[Python-ideas] Ruby-style Blocks in Python Idea
Guido van Rossum
guido at python.org
Tue Mar 10 00:55:18 CET 2009
On Mon, Mar 9, 2009 at 4:09 PM, Terry Reedy <tjreedy at udel.edu> wrote:
> Like many other Pythonistas I recognize that that an uninformative stock
> name of '<lambda>' is defective relative to an informative name that points
> back to readable code. What I dislike is the anonymity-cult claim that the
> defect is a virtue.
> Since I routinely use standard names 'f' and 'g' (from math) to name
> functions whose name I do not care about, I am baffled (and annoyed) by
> (repeated) claims such as "Having to name a one-off function adds additional
> cognitive overload to a developer." (Tav). Golly gee, if one cannot decide
> on standard one-char name, how can he manage the rest of Python?
> (I also, like others, routinely use 'C' for class and 'c' for C instance.
> What next? A demand for anonymous classes? Whoops, I just learned that
> Java has those.)
> But I have no problem with the use of lambda expressions as a convenience,
> where appropriate.
Andrew Koening once gave me a good use case where lambdas are really a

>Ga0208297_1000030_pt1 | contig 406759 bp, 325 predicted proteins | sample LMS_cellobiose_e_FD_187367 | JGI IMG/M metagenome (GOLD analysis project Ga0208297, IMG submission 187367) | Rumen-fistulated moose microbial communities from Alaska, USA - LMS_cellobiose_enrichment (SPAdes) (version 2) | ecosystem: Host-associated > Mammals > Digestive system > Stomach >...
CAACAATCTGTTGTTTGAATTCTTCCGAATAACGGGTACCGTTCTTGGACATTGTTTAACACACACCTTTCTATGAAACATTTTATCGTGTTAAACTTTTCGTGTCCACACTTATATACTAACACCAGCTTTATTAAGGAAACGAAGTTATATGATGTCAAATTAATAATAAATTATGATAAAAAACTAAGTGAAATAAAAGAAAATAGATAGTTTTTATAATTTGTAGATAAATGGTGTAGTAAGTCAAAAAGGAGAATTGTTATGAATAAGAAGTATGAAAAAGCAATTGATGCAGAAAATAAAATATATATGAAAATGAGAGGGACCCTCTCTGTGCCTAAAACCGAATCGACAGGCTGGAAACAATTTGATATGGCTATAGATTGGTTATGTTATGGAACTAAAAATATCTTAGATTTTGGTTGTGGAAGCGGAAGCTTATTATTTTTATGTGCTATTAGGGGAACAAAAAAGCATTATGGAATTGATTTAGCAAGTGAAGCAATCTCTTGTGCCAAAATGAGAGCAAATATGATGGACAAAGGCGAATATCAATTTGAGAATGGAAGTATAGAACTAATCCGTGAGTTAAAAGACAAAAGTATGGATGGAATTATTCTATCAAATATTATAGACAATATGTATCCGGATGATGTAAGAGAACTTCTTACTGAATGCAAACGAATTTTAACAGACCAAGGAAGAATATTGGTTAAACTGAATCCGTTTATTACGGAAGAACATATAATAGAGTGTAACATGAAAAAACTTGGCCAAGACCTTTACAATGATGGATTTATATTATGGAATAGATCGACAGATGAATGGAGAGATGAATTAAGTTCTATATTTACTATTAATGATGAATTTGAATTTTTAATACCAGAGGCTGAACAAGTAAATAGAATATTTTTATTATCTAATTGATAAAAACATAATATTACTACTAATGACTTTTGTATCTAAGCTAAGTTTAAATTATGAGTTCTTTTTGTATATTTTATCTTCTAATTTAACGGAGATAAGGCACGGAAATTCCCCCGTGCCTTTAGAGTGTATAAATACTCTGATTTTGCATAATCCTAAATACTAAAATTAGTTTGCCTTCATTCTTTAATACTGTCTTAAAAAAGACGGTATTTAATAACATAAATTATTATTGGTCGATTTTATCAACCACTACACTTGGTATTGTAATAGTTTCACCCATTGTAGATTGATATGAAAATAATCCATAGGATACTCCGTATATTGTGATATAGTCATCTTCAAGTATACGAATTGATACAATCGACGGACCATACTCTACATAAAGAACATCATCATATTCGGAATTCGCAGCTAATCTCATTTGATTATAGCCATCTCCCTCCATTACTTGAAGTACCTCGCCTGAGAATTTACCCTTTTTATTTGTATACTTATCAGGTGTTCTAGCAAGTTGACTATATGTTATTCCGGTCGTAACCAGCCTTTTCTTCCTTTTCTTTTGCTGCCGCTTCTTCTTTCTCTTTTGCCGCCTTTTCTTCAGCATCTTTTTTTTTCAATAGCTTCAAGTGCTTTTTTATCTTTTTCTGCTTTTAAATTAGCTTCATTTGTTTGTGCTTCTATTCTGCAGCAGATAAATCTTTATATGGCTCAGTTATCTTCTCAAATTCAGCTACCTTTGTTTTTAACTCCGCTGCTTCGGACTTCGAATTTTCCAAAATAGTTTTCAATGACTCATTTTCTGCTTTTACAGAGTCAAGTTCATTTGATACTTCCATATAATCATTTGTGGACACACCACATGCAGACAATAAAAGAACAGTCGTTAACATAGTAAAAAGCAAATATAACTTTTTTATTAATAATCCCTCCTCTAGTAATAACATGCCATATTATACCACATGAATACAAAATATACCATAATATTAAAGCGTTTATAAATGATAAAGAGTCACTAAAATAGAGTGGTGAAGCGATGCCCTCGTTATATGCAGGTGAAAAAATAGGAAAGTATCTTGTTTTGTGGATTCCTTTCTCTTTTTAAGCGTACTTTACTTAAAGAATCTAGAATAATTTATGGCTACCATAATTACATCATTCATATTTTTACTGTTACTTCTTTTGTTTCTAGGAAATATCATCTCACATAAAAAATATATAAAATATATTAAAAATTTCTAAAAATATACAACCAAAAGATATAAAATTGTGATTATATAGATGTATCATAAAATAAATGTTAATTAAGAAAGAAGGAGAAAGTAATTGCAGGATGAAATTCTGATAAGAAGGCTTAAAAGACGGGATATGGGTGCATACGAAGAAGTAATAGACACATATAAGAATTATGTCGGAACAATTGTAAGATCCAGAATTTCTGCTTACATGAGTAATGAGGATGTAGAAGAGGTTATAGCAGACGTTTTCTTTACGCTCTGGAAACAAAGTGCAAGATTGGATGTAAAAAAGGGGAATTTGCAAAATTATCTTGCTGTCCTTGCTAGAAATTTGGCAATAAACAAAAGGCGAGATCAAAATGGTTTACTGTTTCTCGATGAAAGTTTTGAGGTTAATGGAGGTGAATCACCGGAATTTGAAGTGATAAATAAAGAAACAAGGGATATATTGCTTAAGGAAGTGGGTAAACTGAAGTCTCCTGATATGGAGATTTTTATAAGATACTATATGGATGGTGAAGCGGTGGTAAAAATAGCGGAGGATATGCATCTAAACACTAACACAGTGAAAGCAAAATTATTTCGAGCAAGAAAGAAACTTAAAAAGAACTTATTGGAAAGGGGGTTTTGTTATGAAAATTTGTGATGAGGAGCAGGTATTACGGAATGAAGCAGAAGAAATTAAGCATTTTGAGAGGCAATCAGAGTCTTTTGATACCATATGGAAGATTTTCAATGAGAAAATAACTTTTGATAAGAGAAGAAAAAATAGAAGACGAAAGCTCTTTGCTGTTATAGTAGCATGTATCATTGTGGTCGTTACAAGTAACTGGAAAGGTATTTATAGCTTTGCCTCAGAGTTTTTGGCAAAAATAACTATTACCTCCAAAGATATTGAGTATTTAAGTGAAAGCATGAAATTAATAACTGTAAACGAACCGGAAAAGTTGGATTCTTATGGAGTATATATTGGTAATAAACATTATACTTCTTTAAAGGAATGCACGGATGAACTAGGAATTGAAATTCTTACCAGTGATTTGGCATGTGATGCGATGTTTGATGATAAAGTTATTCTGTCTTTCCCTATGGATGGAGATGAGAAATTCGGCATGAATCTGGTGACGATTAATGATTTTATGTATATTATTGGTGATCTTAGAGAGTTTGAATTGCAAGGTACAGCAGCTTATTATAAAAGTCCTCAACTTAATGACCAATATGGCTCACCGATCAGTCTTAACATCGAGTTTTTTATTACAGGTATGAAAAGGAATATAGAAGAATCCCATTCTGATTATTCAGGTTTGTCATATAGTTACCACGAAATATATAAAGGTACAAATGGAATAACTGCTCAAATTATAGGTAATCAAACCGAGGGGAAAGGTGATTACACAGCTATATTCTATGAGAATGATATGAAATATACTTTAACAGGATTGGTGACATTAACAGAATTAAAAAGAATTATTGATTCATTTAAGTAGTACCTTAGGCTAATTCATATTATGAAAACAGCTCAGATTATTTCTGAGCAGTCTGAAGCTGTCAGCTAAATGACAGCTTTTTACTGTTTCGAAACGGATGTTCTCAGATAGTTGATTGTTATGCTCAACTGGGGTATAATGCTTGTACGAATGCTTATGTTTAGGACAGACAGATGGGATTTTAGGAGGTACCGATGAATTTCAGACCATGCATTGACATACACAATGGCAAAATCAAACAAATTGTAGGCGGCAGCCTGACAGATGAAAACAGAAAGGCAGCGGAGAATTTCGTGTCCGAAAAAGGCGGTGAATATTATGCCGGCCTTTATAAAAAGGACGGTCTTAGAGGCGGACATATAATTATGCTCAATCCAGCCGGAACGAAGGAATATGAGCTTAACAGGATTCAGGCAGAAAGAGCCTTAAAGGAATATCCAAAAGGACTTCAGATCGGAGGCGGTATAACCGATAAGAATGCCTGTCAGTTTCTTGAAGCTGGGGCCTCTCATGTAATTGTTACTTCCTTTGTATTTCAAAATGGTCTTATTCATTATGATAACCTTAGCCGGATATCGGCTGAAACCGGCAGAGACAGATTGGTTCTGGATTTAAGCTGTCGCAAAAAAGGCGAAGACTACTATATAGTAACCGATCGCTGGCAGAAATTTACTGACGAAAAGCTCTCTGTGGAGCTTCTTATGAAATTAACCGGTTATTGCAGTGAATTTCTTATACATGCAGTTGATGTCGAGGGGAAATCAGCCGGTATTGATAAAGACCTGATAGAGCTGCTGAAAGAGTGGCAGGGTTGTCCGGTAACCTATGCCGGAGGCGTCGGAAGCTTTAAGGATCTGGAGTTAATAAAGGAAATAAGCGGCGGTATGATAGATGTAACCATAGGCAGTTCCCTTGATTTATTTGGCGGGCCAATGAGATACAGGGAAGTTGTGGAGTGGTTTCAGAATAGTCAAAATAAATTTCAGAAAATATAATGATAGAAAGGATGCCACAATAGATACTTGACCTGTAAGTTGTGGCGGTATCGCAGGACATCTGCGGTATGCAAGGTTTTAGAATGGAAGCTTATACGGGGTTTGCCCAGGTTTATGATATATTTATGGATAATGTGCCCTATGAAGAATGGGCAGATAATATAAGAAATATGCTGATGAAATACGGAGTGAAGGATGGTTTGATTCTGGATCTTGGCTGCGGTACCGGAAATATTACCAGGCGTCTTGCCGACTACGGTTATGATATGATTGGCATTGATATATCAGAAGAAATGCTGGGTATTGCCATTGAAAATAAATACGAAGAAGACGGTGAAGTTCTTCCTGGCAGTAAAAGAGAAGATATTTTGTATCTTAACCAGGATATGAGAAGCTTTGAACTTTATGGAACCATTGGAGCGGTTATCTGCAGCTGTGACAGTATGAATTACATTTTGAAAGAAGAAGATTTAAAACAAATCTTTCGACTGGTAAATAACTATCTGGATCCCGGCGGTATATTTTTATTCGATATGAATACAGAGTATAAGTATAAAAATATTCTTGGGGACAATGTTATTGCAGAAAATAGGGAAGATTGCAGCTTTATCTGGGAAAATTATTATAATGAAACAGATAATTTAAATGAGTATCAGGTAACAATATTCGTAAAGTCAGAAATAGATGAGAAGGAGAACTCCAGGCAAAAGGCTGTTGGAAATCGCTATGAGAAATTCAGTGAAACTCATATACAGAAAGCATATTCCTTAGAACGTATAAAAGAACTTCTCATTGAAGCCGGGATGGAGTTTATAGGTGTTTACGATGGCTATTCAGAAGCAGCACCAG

lot more convenient than named functions. He was initializing a large
data structure that was used by an interpreter for some language. It
was a single expression (probably a list of tuples or a dict). Each
record contained various bits of information (e.g. the operator symbol
and its precedence and associativity) as well as a function (almost
always a very simple lambda) that implemented it. Since this table was
100s of records long, it would have been pretty inconvenient to first
have to define 100s of small one-line functions and give them names,
only to reference them once in the initializer.
This use case doesn't have a nice equivalent without anonymous
functions (though I'm sure that if there really was no other way it
could be done, e.g. using registration=style decorators).
--Guido van Rossum (home page: http://www.python.org/~guido/)
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